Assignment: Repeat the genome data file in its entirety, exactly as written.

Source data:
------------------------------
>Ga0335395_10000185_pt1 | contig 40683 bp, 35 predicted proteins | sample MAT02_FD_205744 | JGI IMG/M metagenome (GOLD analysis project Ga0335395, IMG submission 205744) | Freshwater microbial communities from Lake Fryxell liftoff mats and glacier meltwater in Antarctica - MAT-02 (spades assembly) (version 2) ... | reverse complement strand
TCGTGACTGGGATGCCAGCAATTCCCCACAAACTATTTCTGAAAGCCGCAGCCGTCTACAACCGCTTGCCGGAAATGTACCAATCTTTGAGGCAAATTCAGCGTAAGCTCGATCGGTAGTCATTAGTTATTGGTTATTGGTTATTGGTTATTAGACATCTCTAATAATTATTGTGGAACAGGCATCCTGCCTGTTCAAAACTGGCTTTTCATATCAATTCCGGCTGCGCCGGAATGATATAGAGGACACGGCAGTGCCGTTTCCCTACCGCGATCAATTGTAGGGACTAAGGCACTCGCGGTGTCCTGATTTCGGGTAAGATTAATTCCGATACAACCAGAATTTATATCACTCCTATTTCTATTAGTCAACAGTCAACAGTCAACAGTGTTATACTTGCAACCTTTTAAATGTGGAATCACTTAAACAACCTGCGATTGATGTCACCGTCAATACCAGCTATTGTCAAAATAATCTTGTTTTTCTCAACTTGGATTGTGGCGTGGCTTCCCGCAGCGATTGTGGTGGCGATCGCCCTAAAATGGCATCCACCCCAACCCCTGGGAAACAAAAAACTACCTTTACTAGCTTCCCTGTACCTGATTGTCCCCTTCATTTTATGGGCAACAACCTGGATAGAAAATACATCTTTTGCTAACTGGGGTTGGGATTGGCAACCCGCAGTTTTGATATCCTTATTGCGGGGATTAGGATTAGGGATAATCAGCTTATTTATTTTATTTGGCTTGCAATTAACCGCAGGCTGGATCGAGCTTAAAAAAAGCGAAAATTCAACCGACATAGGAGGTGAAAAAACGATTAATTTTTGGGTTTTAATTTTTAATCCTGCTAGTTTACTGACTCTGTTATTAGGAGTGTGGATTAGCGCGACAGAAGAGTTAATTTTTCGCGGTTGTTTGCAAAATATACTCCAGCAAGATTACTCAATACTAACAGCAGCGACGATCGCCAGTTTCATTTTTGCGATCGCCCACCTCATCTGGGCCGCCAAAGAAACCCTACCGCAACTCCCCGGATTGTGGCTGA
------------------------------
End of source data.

>Ga0335395_10000185_pt1 | contig 40683 bp, 35 predicted proteins | sample MAT02_FD_205744 | JGI IMG/M metagenome (GOLD analysis project Ga0335395, IMG submission 205744) | Freshwater microbial communities from Lake Fryxell liftoff mats and glacier meltwater in Antarctica - MAT-02 (spades assembly) (version 2) ... | reverse complement strand
TCGTGACTGGGATGCCAGCAATTCCCCACAAACTATTTCTGAAAGCCGCAGCCGTCTACAACCGCTTGCCGGAAATGTACCAATCTTTGAGGCAAATTCAGCGTAAGCTCGATCGGTAGTCATTAGTTATTGGTTATTGGTTATTGGTTATTAGACATCTCTAATAATTATTGTGGAACAGGCATCCTGCCTGTTCAAAACTGGCTTTTCATATCAATTCCGGCTGCGCCGGAATGATATAGAGGACACGGCAGTGCCGTTTCCCTACCGCGATCAATTGTAGGGACTAAGGCACTCGCGGTGTCCTGATTTCGGGTAAGATTAATTCCGATACAACCAGAATTTATATCACTCCTATTTCTATTAGTCAACAGTCAACAGTCAACAGTGTTATACTTGCAACCTTTTAAATGTGGAATCACTTAAACAACCTGCGATTGATGTCACCGTCAATACCAGCTATTGTCAAAATAATCTTGTTTTTCTCAACTTGGATTGTGGCGTGGCTTCCCGCAGCGATTGTGGTGGCGATCGCCCTAAAATGGCATCCACCCCAACCCCTGGGAAACAAAAAACTACCTTTACTAGCTTCCCTGTACCTGATTGTCCCCTTCATTTTATGGGCAACAACCTGGATAGAAAATACATCTTTTGCTAACTGGGGTTGGGATTGGCAACCCGCAGTTTTGATATCCTTATTGCGGGGATTAGGATTAGGGATAATCAGCTTATTTATTTTATTTGGCTTGCAATTAACCGCAGGCTGGATCGAGCTTAAAAAAAGCGAAAATTCAACCGACATAGGAGGTGAAAAAACGATTAATTTTTGGGTTTTAATTTTTAATCCTGCTAGTTTACTGACTCTGTTATTAGGAGTGTGGATTAGCGCGACAGAAGAGTTAATTTTTCGCGGTTGTTTGCAAAATATACTCCAGCAAGATTACTCAATACTAACAGCAGCGACGATCGCCAGTTTCATTTTTGCGATCGCCCACCTCATCTGGGCCGCCAAAGAAACCCTACCGCAACTCCCCGGATTGTGGCTGA